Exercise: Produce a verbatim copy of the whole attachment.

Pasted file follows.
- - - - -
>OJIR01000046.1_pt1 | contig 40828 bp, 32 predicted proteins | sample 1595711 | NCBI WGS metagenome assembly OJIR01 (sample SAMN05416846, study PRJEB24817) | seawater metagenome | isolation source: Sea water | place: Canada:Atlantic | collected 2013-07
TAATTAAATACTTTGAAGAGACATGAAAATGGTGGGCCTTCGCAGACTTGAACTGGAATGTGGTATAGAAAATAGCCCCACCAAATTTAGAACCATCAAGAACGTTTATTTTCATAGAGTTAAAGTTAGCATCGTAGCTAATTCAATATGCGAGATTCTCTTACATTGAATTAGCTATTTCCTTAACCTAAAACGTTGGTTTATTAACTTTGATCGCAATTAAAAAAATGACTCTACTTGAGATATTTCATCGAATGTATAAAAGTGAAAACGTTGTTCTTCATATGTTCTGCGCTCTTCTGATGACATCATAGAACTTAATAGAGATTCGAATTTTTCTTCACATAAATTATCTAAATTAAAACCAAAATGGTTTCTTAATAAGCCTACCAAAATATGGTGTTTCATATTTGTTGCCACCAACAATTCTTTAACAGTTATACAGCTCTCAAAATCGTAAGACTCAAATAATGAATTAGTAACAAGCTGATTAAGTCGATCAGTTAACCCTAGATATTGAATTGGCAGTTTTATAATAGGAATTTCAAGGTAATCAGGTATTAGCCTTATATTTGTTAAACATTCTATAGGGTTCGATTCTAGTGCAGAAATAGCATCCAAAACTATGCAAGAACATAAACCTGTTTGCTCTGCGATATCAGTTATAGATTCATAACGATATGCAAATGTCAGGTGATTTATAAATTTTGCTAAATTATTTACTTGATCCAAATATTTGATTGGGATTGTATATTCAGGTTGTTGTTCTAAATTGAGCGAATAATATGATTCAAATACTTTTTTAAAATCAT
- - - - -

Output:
>OJIR01000046.1_pt1 | contig 40828 bp, 32 predicted proteins | sample 1595711 | NCBI WGS metagenome assembly OJIR01 (sample SAMN05416846, study PRJEB24817) | seawater metagenome | isolation source: Sea water | place: Canada:Atlantic | collected 2013-07
TAATTAAATACTTTGAAGAGACATGAAAATGGTGGGCCTTCGCAGACTTGAACTGGAATGTGGTATAGAAAATAGCCCCACCAAATTTAGAACCATCAAGAACGTTTATTTTCATAGAGTTAAAGTTAGCATCGTAGCTAATTCAATATGCGAGATTCTCTTACATTGAATTAGCTATTTCCTTAACCTAAAACGTTGGTTTATTAACTTTGATCGCAATTAAAAAAATGACTCTACTTGAGATATTTCATCGAATGTATAAAAGTGAAAACGTTGTTCTTCATATGTTCTGCGCTCTTCTGATGACATCATAGAACTTAATAGAGATTCGAATTTTTCTTCACATAAATTATCTAAATTAAAACCAAAATGGTTTCTTAATAAGCCTACCAAAATATGGTGTTTCATATTTGTTGCCACCAACAATTCTTTAACAGTTATACAGCTCTCAAAATCGTAAGACTCAAATAATGAATTAGTAACAAGCTGATTAAGTCGATCAGTTAACCCTAGATATTGAATTGGCAGTTTTATAATAGGAATTTCAAGGTAATCAGGTATTAGCCTTATATTTGTTAAACATTCTATAGGGTTCGATTCTAGTGCAGAAATAGCATCCAAAACTATGCAAGAACATAAACCTGTTTGCTCTGCGATATCAGTTATAGATTCATAACGATATGCAAATGTCAGGTGATTTATAAATTTTGCTAAATTATTTACTTGATCCAAATATTTGATTGGGATTGTATATTCAGGTTGTTGTTCTAAATTGAGCGAATAATATGATTCAAATACTTTTTTAAAATCAT